In House Audit Guidlines

In-house audit:

A larger congregation will probably employ the services of an outside professional auditor. A small congregation may ask the stewardship department to select an auditing committee of competent laypeople to do the task. 

The auditing committee should not include individuals who have been involved in handling funds or keeping records, nor should members of their families be selected.

A good book on audits for non-profit organizations would be most helpful.

Guidelines for an In-house audit:

If your books must be audited by a non-professional committee, here are some guidelines.2

 1. Income

a. Check how money is received (Sunday offering, mail, office) and what happens to it before it is deposited. Who handles, counts and deposits it? Is a timely deposit made?

b. Compare the entries in the cash-receipts journal with deposit slips and counters’ reports.

c. Compare the financial secretary’s monthly report with the treasurer’s report.

d. Check to see if designated monies were used for their intended purposes.

e. Verify income from each regular contributor through a year-end statement. This will also serve as an inducement to meet pledges not yet paid.

f. Send confirmation letters to verify bank balance.

g. Investigate non-sufficient fund checks and other items charged back by the bank.

h. Investigate any checks outstanding for more than 30 days.

i.  Prove footings in the cash-receipts journal.

2. Expenditures

a. Prove footings in the cash-disbursements journal.

b. All checks listed in the cash-disbursement journal should be made with pre-numbered checks. The number, date, amount, payee and accounts should also be listed in the journal.

c. From the cash-disbursements journal, trace the entries to the general ledger for proper recording.

d. Determine who authorizes expenditures. Is there sound budget control?

e. Examine payroll records. Has the treasurer complied with government regulations about social security taxes, unemployment insurance, worker’s compensation insurance, income tax withholding, and other state and federal requirements?

f.  Account for all checks used.

g.  Check how expenditures are made. Who determines payment?  Who schedules Denominational outreach payments?

h. Reconcile the bank statement.

3. Petty-Cash Funds

Check for control of petty-cash funds. Examine disbursement vouchers.

4. Debt RetirementDebt balances to all lenders should be verified in writing. Examine loan conditions and repayment schedules.

 5. Insurance Policies 

Check policies for limits (coverage, premium, and payment terms) and expiration dates.

 6. Saving Certificates

Check amounts, interest and conditions of all saving accounts. Having the auditing committee examine every entry in the records and every document supporting those entries would involve a tremendous expenditure of time. Such a thorough examination is not feasible. The committee is primarily concerned about control and accuracy. When internal control centers on one person, the risk for problems is high.

More than one person should count the offerings and make the deposit. Records of individual contributors should not be kept by the person who writes the checks. It is the auditing committee’s responsibility to check all procedures of internal control and suggest corrections, if needed.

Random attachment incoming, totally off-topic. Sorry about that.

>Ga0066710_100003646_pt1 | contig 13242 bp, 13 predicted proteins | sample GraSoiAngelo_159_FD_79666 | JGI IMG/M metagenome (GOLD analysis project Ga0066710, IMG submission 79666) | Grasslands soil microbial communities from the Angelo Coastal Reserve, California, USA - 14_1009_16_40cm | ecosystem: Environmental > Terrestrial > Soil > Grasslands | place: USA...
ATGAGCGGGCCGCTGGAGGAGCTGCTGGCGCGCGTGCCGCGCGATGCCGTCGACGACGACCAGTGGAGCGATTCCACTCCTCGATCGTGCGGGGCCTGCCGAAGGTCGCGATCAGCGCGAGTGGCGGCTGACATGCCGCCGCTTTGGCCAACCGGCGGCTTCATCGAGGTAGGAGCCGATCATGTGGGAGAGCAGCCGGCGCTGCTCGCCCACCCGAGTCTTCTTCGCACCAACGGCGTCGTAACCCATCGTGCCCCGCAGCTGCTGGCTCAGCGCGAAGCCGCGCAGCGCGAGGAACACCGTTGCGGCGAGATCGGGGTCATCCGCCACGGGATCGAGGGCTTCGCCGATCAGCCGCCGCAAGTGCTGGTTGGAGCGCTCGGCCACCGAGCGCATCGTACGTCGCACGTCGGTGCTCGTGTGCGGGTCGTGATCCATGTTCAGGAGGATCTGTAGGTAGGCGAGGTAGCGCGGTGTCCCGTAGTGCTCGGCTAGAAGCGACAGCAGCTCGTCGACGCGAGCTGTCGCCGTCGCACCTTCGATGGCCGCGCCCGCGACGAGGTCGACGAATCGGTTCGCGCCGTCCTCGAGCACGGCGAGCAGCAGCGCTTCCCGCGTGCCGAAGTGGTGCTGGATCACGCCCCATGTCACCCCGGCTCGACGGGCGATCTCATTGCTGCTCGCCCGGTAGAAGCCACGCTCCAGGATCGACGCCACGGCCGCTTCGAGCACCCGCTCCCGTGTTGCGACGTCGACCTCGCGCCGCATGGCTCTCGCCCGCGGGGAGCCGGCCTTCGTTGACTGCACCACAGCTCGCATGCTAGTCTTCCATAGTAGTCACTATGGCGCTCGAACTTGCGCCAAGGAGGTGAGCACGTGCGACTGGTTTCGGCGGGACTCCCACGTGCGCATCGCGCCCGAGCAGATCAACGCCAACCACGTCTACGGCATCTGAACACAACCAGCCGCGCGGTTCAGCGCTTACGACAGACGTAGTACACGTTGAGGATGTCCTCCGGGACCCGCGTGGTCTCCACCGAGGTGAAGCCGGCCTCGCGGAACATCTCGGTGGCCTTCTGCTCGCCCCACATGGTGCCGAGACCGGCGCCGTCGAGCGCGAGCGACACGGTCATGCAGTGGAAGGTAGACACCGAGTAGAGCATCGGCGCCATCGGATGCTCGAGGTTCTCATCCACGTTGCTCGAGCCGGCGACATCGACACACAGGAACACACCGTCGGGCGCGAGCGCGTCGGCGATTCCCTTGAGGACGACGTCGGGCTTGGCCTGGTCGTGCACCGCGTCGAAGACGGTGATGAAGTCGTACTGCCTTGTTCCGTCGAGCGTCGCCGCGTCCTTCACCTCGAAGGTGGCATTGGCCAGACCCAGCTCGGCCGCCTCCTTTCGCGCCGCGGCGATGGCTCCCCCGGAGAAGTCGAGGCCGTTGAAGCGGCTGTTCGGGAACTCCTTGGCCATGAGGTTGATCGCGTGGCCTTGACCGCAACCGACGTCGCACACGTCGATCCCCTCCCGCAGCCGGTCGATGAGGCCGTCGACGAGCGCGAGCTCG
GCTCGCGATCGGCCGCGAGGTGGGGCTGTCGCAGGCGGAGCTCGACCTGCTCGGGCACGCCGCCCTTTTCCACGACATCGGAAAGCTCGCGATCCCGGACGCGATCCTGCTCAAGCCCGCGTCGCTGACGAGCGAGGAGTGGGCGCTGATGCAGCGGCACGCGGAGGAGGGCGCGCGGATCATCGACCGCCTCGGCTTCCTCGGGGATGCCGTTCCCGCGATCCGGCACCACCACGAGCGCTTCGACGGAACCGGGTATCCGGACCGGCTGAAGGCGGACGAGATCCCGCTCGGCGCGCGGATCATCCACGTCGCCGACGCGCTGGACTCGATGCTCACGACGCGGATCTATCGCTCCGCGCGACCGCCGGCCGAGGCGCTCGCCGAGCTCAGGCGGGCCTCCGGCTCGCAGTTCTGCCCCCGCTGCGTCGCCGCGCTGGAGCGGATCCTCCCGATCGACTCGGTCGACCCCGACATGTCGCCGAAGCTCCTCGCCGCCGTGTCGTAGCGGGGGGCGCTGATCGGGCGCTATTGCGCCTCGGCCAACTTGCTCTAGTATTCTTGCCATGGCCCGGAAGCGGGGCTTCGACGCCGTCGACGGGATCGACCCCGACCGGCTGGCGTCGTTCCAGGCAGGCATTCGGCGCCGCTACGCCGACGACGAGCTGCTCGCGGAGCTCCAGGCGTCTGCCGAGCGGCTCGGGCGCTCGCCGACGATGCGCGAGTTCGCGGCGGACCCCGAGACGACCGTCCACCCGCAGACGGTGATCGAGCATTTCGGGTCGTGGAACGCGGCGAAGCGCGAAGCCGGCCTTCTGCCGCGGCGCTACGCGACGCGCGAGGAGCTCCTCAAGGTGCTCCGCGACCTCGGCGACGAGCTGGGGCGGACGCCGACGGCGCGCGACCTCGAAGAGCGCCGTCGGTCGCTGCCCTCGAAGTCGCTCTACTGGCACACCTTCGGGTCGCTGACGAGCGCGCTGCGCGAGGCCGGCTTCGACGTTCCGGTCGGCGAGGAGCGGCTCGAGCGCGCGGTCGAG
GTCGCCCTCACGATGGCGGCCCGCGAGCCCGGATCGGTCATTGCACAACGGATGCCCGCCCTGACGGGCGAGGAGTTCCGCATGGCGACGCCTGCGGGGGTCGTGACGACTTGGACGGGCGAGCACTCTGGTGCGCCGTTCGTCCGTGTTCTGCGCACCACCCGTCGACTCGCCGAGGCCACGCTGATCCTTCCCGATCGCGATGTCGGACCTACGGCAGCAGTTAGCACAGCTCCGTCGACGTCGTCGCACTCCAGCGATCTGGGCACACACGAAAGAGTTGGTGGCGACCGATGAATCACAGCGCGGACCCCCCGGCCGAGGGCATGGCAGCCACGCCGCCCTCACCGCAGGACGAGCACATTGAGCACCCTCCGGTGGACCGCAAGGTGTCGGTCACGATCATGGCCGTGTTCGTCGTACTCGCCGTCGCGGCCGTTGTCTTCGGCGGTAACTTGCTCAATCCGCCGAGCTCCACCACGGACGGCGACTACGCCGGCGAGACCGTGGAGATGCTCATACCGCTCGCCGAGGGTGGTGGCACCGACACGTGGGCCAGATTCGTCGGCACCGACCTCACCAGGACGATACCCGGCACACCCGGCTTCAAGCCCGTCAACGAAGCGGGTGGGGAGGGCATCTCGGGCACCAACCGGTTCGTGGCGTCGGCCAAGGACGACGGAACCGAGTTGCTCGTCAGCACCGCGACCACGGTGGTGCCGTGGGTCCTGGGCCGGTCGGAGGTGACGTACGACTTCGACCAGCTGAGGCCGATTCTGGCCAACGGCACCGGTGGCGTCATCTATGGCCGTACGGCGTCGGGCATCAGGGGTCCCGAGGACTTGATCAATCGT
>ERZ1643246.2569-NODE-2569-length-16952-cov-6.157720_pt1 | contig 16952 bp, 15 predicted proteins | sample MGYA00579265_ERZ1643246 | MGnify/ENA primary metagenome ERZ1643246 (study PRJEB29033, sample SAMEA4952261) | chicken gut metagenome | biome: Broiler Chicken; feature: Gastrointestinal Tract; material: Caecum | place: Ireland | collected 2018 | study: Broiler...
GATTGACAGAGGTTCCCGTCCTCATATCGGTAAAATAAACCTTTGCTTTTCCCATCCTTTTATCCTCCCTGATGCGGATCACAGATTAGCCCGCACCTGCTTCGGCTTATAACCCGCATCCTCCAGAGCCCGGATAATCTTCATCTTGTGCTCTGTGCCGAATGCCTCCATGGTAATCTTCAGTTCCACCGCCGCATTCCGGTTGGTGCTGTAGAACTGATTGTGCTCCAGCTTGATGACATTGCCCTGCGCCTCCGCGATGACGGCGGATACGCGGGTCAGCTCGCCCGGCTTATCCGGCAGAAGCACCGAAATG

Instead of going through every item in detail, the committee can check the accuracy of financial records through tests and samples. To test the financial records means to examine a part of or a sample of all the financial transactions to determine accuracy. By examining a part of the records, the committee can draw conclusions about the whole set.

Random and stratified samplings are some of the judgment devices used by professional auditors.

In random sampling, the committee decides the size of its sample and tests the entire population. For example, the committee may wish to examine 50 checks out of the 500 that were written, randomly selected. They could establish guidelines that check the disbursement journal and check in detail all transactions in a random manner.

In stratified sampling, the material is divided into groups. A guideline for stratified sampling might read: The committee will examine all expenditures of more than $150 and five percent of those less than $150 in the months of September and July. When samples detect numerous or serious errors, the committee will want to determine the nature of the error and whether to increase its sample or use other procedures.

The auditing committee report to the church council should be complete, fair, and confidential. (Suggested written format for such reports may be found in any auditing textbook.) Errors in recording and reporting are not necessarily indicators of fraud. Many church treasurers are untrained and give of their time only after much coercion. A kind word and a helpful suggestion will go a long way in improving their skill. When properly done, the annual audit signals to the congregation that their leadership takes its stewardship responsibility seriously. The auditing report should be oral and written so that a legal record is at hand in case of later examination.

 Reprinted from Accounting Systems for Churches, Financial Recording and Reporting, Augsburg Publishing House, 1984, pp. 54-55.

 

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